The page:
at the council of trent in the sixteenth century, there was some discussion among the church leadership about possibly raising the age for marriage. cardinal charles de guise of lorraine, france, advocated raising the age of marriage for women to twenty and for men to twenty-five. the bishop of cordia, spain, argued for the ages of twenty for women and twenty-two for men. however, the majority of those on the council were opposed to raising the age for marriage on the grounds that adolescents would be tempted to commit fornication unless they were permitted to marry. the conservatives prevailed: the age limit remained at twelve for females and fourteen for males. [10]

 

(mark e. pietrzyk, http://www.internationalorder.org/scandal_response.html)

 

in a paper published at a symposium on byzantine studies, we read:

 

baptism, usually at birth, was the fundamental rite of incorporation into the body of christ and the church…betrothal, sometimes as early as the age of five, marked another stage in the child’s social incorporation.

 

(byzantine studies: 2006 spring symposium, http://www.doaks.org/byz_2006_symposium_abstracts.html)

 

aisha (peace be upon her) was around the age of puberty when she married. christians criticize the prophet’s marriage to her on the grounds that she was too young. yet, christian law not only allowed girls to marry at the age of puberty, but rather it was encouraged by the church to marry at this young age. in an article entitled “the practice and theory of marriage in roman north africa”, we read:

 

other canons require that lectors, upon reaching puberty, should either marry or take vows of celibacy.

 

(the practice and theory of marriage in roman north africa, http://people.vanderbilt.edu/~james.p.burns/chroma/marriage/huntermar.html)

 

in the article entitled “marriage: laws and customs”, we read:

 

legal age for marriage

 

roman law gave the minimum age for marriage as that of puberty which was 14

for boys and 12 for girls; these remained the legal age for marriage until the late 19th century in britain…there is however evidence that child marriages were reasonably common in north west england in the 16th century…

 

(marriage: laws and customs, http://www.isle-of- man.com/manxnotebook/famhist/genealgy/marr.htm)

 

in an article entitled “law, sex, and christian society in medieval europe”, we read:

 

ordinary people who chose not to devote their lives to ascetic observances were often advised that their best defense against the ever present urge to copulate was to marry early. for this reason, st. chrysostom warned parents to see to it that their children married soon after they reached the age of puberty.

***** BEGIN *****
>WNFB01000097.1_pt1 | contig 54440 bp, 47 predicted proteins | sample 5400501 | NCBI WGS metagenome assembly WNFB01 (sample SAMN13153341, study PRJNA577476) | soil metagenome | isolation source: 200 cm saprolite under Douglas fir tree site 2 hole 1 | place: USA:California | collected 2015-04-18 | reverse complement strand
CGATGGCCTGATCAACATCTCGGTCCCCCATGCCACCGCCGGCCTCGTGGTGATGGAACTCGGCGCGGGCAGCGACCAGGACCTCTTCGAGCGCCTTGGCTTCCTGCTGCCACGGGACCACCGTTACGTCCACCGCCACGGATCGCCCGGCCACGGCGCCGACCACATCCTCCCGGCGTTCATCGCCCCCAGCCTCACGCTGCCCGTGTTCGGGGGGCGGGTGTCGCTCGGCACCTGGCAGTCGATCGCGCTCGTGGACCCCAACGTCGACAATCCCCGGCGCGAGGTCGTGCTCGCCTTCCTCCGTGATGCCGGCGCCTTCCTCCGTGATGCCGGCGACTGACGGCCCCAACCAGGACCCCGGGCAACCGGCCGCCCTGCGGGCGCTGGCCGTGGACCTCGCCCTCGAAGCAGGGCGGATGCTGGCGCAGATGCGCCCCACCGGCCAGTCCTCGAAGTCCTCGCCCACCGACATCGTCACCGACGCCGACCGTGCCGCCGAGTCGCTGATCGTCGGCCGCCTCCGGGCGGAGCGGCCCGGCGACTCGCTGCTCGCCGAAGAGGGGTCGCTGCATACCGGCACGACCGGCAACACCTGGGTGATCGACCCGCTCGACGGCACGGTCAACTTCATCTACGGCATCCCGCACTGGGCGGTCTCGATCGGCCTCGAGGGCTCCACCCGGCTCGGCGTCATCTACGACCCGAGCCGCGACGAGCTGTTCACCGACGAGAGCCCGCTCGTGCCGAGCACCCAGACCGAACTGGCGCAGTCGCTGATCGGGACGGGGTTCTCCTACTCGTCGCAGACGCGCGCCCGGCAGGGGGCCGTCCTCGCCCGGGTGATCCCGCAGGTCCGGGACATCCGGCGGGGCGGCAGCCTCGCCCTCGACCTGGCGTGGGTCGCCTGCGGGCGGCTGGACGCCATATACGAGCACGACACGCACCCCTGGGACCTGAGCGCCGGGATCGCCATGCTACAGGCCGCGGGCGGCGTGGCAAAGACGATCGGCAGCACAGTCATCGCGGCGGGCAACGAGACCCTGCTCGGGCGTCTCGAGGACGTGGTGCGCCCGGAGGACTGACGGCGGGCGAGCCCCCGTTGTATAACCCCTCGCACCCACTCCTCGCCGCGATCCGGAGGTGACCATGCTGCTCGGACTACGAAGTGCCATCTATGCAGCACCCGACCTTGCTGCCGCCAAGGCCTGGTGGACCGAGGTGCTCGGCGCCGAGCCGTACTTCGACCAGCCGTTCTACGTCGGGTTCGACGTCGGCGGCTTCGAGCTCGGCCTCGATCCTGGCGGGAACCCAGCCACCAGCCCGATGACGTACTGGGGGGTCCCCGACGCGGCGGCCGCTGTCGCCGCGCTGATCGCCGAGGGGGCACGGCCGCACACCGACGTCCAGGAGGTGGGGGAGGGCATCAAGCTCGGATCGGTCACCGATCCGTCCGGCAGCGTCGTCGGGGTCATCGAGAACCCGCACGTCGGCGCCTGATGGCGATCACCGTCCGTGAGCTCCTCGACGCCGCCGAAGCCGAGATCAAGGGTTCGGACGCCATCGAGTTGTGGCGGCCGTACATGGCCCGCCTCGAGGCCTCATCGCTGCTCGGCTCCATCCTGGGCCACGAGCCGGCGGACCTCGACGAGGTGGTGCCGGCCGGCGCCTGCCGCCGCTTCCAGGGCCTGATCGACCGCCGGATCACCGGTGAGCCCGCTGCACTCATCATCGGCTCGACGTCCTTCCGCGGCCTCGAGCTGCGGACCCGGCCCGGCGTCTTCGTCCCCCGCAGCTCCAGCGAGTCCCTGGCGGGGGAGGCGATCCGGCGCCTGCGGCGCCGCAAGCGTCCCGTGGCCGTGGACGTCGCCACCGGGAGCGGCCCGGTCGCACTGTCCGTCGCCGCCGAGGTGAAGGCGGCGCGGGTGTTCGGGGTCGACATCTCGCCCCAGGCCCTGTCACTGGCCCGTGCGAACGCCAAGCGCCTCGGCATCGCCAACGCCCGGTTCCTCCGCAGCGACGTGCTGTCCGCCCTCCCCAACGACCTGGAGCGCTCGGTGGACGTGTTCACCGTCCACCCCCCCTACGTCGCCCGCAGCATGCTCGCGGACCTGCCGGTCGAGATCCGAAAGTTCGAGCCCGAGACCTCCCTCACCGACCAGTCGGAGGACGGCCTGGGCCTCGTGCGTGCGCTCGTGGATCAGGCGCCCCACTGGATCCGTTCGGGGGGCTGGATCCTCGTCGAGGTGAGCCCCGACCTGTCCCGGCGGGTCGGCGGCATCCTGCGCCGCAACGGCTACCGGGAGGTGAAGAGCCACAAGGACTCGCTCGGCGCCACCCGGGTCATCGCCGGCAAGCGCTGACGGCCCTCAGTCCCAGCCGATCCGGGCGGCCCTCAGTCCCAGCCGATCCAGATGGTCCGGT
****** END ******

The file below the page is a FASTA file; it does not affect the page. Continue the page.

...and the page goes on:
(law, sex, and christian society in medieval europe, http://www.pinn.net/~sunshine/book-sum/medevl1.html)

 

when girls neared the approximate age of puberty, they were considered marriage material. these pre-pubescent and pubescent girls were routinely married off to men who were the same age as their grandfathers. we read:

 

christian canon law followed roman law in setting the minimum age of marriage at twelve for females and fourteen for males. the logic behind these marital age limits was that these were the approximate ages of puberty for both genders, indicating readiness for procreation. in ancient rome, among both pagans and christians, marriage at an early age was frequent. betrothals often occurred even before puberty, although the consummation of marriage through intercourse usually did not take place until after the girl’s first menstruation. very often, the age of discrepancy of marriage partners was great. according to one historian, “the matching of a man with a woman young enough to be his daughter or even granddaughter was generally accepted.” [11]

 

(mark e. pietrzyk, http://www.internationalorder.org/scandal_response.html)

 

_____________________________

[1]o'dea, 1-3; rush, 30-3

[2]rush, 32-34.

[3]quoted in john fulton, the laws of marriage (new york: e. and j.b. young, 1883), 112.

[4]o'dea, 8.

[5]for an example, see charles edward smith, papal enforcement of some medieval marriage laws (port washington, ny: kennikat press, 1940), 142-44.

[6]v.h.h. green, medieval civilization in western europe(london: edward arnold ltd., 1971), 184-85

[7]william j. fielding, strange customs of courtship and marriage (new york: the new home library, 1942), 166-68.

[8]quoted in g.g. coulton, medieval panorama (new york: macmillan, 1944), 639.

[9]“rape and marriage in the medieval canon law,” in james a. brundage, ed., sex, law and marriage in the middle ages (brookfield, vermont: ashgate, 1993), 67.

[10]o'dea, 4-6

[11]treggiari, 102; john c. o'dea, the matrimonial impediment of nonage (washington, dc: catholic university of america press, 1944), 1.